Renovation and Change of Use

Renovating your home or business is a great option for improving your building’s functionality, aesthetics, and durability. When it comes to additions and changing a building’s use the design becomes more difficult because of zoning and building codes. This blog highlights what to watch out for when considering complex renovations and shows the amazing transformations that can be done to existing structures.

Flexibility of Buildings

The fun stuff first. With a great understanding of construction and building codes you would be amazed at the possibilities and how drastically existing buildings can be modified. Here are some before and afters we have done.

Private Residence



Zoning, Measuring, and Feasibility.

We are always discussing the importance of zoning and feasibility. Our process always starts here, at minimum with a zoning review. Check out our blogs on these topics in the links below.

Steps for Measuring your Building:

Zoning Basics:

Building Code and Change of Use

Building codes are difficult to understand and interpret. If your changing the use of an existing structure one of the most important things to understand is that you will be required to bring the entire structure up to the code requirements for the new use.

Code Review Plan

Why the building code is more strict for different uses.

When buildings are considered more dangerous to more people, this is when you will find stricter code. The more people using the building the safer the building must be built. A stadium, for example serves tens of thousands of people, and therefore is more strict than say, a restaurant serving hundreds of people. Other characteristics which make building codes more strict are hazardous materials, transient versus non-transient occupants, and occupant types, such as those unable to escape during an emergency.

As an example, converting an existing home to a business could be a greater undertaking than your assumptions. There are three major parts to the building code to consider early in the process.

Fire Safety:

If you are converting an existing structure to provide a different use, or more than one use you will be required to provide proper fire safety and proper fire separation between uses. This fire separation is measured in hours and varies depending on the use type and size of the structure. Fire sprinklers are another fire safety component which may be required and can be expensive. Although they are expensive, they relax a lot of restriction in the building code in ways which may ultimately save money. Not all fire sprinklers are made the same. There are several different types, some cheaper than others. Depending on the use and other safety elements will determine the type of fire sprinklers you need for your project.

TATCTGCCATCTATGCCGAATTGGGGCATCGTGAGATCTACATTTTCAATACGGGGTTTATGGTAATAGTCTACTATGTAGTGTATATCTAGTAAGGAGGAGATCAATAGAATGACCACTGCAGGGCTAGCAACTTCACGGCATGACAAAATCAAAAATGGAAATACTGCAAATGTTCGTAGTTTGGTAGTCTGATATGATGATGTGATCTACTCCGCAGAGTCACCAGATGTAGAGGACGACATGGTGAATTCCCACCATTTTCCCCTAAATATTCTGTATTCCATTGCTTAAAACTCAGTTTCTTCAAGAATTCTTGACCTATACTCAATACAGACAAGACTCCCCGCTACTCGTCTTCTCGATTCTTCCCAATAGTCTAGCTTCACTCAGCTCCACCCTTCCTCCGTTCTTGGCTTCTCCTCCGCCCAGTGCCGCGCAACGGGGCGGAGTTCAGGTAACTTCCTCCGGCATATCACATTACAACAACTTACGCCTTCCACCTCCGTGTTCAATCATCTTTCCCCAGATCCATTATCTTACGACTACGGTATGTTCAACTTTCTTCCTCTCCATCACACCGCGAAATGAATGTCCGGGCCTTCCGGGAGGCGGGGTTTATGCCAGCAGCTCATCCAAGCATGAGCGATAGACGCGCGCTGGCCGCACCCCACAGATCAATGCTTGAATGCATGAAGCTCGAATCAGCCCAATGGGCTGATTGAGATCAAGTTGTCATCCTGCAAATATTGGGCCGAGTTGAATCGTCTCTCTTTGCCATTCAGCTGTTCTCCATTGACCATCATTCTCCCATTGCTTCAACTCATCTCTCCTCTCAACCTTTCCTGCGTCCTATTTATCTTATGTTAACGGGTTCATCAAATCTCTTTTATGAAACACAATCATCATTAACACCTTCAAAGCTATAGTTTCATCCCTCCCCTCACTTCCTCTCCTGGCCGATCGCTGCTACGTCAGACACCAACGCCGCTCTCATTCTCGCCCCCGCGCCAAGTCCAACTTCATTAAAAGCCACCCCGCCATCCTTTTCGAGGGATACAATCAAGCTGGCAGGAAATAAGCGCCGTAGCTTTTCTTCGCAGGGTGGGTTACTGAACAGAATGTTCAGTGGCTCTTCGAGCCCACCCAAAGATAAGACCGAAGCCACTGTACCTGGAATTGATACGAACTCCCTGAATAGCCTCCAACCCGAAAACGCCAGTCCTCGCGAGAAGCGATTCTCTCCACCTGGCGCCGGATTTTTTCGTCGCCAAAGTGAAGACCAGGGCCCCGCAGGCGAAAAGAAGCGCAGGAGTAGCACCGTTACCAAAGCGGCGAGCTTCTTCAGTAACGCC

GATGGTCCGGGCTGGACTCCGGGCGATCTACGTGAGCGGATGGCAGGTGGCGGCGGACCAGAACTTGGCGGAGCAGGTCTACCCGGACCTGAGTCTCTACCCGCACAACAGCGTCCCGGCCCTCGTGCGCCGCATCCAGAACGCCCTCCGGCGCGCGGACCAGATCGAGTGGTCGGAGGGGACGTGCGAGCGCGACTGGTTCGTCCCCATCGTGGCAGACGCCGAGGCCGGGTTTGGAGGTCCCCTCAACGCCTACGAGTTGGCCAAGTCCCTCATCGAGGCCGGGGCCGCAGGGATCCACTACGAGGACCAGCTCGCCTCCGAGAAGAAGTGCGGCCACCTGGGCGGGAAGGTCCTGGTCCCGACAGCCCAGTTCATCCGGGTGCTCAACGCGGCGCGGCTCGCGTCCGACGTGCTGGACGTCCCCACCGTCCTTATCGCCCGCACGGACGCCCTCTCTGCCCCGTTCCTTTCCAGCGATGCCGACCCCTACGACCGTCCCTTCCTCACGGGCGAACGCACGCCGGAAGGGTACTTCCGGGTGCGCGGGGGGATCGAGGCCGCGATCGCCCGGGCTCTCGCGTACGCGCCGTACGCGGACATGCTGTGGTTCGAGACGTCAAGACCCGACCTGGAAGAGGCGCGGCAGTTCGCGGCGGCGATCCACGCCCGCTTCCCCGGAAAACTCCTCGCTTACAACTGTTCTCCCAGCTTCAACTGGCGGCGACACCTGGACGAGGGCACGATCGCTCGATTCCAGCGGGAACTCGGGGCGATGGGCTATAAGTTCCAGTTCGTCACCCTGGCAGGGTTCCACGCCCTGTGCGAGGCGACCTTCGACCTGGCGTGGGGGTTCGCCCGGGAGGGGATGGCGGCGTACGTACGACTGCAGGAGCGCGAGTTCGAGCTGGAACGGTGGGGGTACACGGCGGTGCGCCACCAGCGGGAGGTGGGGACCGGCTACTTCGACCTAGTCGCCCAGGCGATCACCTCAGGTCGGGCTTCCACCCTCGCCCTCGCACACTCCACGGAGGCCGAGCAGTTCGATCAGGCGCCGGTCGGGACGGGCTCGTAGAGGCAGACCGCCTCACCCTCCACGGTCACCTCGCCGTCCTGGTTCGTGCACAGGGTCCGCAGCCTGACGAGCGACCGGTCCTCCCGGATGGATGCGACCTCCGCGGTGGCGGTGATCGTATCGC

When it comes to building code, egress is always a major consideration. Depending on the function of the spaces and new wall and door locations will change the safety of your existing building. This is due to the different distances and sizes of paths used when escaping your building during an emergency. Changing a building’s use, changes the number of occupants using the building. Depending on the number of increased occupants will then determine the distance and sizes needed for emergency escape to be considered a safe path of egress.


Accessibility in the building code are standards set in place to allow buildings to be both functional and flexible for people with disabilities. Accessibility is much more than a ramp and 3-foot-wide doors. From the height of the toilet seat to the maneuver clearance around doors, accessibility effects many components of a building. Failure to comply can be very costly.

Design for All Phases

Design for all phases regardless of your current construction budget because each phase will affect the other. The last thing you want to be doing is demolishing newly constructed parts of your building to make way for new phases. Designing for the future will save you time and money in the long run.

Phasing a Home

Interested in starting your next renovation project? Check out our blog page for more helpful insight or give us a call to find out about our consultation options.

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